Monday, March 21, 2022

"... I got lost on the river, but I got found."


Last night I dreamed that at the end of a long journey, I found myself looking into a vast aquarium at a large blue fish who looked out at me with a steady gaze.  I began to cry.  I woke up weeping.


Yesterday YouTube churned up a short video devoted to helping students understand what calculus is.  The goal was not to teach calculus but to explain why one would want to learn calculus.  For some reason, I decided to watch it, and was delighted to understand what calculus is.

I remember going back to college when I was in my late 20s and vowing to attempt to learn math from the point at which I had not been able to understand it.  I was good at math until 7th grade when New Math was introduced.  My father who was good at math did not understand New Math and was unable to help me understand it.  I remember my 7th grade teacher taking me aside and saying that she was puzzled by my poor math grades because I was clearly intelligent, having scored in the 99th percentile on the verbal portion of my aptitude tests that she had looked at.  From then on,  I continued to do well in English classes and struggle in math classes, despite the fact that New Math didn't last long in my school district.

In my return to the study of math, rather than learning math in a traditional classroom, I chose to learn in what was called a math lab where I could work independently, at my own pace, and ask for help when needed.  Much to my surprise, math was easy and fun, and I quickly finished the courses up to the point of calculus and was considering taking calculus.  Baffling to me to this day, my former husband who had scored 800 on the math portion of the SAT test, scoffed at my enthusiasm saying, "Why would you want to do that?"  Even more baffling is that I lost my excitement and momentum when I heard those words.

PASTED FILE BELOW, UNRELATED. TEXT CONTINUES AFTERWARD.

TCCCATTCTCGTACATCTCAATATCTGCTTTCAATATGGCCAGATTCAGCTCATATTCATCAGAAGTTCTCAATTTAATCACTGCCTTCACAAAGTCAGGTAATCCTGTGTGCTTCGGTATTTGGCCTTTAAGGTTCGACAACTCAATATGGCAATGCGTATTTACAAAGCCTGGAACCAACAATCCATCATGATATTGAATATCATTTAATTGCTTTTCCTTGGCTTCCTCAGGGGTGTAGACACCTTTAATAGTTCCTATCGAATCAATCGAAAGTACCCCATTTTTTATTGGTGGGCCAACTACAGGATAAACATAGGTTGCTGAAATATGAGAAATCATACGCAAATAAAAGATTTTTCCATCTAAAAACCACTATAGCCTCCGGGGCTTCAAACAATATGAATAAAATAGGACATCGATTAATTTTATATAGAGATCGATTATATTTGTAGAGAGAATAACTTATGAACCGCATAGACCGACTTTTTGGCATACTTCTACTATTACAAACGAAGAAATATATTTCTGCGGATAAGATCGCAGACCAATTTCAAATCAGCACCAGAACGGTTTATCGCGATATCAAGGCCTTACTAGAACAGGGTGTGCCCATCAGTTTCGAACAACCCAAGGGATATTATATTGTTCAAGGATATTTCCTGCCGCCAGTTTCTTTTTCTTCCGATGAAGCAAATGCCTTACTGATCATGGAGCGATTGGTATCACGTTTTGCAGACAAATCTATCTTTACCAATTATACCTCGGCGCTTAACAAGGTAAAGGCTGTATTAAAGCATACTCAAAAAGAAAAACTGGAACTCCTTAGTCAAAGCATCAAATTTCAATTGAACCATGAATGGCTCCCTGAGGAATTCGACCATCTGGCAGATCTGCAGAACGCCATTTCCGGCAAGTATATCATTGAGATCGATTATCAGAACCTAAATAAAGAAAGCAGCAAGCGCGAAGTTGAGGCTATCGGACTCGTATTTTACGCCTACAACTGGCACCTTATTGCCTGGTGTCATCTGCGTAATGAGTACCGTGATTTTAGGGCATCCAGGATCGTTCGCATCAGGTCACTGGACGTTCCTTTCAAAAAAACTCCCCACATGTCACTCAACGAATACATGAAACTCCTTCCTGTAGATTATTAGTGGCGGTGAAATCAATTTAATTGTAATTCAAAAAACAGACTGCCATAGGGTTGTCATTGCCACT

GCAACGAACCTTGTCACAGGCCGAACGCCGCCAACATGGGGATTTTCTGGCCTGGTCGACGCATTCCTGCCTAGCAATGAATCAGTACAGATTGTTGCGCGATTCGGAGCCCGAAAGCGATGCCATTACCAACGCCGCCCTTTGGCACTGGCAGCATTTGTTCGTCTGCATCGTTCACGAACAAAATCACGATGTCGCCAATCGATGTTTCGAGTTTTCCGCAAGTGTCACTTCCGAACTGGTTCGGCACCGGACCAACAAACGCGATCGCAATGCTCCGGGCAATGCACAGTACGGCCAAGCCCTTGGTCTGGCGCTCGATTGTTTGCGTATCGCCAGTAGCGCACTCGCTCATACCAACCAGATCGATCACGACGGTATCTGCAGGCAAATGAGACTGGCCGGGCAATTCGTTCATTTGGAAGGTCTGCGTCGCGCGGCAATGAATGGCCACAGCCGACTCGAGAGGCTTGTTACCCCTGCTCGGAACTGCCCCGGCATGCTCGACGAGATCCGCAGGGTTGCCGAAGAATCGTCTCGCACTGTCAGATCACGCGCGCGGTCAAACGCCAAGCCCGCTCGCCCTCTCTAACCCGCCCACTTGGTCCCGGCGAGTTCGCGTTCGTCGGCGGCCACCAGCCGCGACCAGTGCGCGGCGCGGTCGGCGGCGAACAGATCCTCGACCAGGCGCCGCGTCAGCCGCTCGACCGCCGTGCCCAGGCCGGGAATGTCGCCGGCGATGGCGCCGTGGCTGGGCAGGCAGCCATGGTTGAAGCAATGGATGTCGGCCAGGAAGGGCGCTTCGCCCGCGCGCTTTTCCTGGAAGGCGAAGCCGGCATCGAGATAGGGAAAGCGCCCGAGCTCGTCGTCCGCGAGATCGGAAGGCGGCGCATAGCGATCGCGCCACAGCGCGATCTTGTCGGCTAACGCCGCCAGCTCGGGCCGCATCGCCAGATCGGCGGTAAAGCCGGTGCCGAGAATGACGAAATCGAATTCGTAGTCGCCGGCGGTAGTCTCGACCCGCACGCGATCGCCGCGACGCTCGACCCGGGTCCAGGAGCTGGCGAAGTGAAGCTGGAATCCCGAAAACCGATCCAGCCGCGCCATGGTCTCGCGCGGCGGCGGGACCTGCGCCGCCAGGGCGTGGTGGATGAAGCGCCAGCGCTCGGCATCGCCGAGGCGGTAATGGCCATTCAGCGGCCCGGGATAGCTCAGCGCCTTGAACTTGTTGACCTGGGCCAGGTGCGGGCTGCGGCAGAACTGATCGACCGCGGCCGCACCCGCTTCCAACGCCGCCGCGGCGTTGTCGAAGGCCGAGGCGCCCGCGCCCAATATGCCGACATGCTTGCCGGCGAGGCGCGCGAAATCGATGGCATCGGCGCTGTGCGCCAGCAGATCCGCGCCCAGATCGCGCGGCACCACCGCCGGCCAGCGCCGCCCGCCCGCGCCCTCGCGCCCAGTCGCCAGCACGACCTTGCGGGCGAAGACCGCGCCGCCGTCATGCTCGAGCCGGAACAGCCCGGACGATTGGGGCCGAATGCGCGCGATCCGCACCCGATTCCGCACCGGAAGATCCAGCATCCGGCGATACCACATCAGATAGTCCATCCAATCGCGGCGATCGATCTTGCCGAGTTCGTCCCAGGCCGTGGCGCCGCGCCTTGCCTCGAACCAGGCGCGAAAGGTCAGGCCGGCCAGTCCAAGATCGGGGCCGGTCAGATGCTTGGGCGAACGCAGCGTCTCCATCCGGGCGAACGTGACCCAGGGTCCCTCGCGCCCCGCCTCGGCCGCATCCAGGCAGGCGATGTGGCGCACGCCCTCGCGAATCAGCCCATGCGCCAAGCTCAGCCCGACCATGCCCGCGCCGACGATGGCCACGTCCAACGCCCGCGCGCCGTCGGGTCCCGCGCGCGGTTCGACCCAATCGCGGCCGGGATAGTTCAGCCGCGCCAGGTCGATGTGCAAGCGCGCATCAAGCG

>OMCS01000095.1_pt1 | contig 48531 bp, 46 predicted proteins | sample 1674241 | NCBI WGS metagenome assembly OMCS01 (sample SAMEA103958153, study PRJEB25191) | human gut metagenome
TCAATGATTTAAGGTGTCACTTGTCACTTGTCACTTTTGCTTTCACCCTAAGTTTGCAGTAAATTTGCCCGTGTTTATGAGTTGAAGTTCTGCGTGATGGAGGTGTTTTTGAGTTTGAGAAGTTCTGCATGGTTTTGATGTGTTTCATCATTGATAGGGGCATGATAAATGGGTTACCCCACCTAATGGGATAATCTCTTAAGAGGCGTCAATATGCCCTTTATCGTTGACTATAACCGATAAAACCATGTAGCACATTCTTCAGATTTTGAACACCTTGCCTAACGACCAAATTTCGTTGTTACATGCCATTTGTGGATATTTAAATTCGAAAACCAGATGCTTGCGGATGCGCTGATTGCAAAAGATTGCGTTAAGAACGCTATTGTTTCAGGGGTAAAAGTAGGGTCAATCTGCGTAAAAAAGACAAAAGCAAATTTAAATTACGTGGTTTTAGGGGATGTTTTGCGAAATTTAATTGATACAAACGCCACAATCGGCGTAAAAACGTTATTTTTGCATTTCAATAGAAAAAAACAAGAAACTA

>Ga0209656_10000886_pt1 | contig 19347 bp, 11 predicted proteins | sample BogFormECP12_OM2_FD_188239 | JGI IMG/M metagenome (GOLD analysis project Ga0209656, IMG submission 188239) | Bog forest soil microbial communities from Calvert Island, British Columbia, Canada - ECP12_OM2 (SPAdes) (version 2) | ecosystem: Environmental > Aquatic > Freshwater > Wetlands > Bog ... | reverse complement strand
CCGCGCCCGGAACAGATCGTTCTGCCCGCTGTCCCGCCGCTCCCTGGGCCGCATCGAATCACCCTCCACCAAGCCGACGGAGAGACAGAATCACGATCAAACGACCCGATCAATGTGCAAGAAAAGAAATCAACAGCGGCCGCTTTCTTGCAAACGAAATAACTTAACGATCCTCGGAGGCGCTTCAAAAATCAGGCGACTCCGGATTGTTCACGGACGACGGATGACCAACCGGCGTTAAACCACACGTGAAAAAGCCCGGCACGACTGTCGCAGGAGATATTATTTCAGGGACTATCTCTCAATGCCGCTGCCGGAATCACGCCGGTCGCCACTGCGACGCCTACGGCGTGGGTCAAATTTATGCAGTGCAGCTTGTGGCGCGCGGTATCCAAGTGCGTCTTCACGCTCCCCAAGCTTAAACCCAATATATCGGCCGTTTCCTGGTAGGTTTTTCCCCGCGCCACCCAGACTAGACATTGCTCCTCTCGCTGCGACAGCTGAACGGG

When I saw the blue fish in my dream, I remembered the YouTube video and instinctively used a calculus formula which proved, without a doubt, that the blue fish and I had exactly the same volume despite our different physical appearance.


Last night I was playing around with my autoharp, specifically A minor and D minor.  Suddenly I was playing the first few chords of something that I couldn't identify, having no idea what the lyrics were.  A few minutes ago, I went over to my autoharp and played  A minor and D minor again and again until I was able to identify that it was reminding me of Bob Dylan's song "Lost on the River." 

The song goes with the dream.


Take what you have gathered from coincidence.  Thanks so much, Bob, wherever you are.



The Weaver of Grass said...

I have found that doing the Times Mind Games each morning - particularly Maths ones that I suddenly understand maths much better. English was always my subject but I sometimes wonder how well maths is taught in schools. (I am a retired English/language teacher)

Colette said...

You have such a tender heart. It often makes your posts irresistible.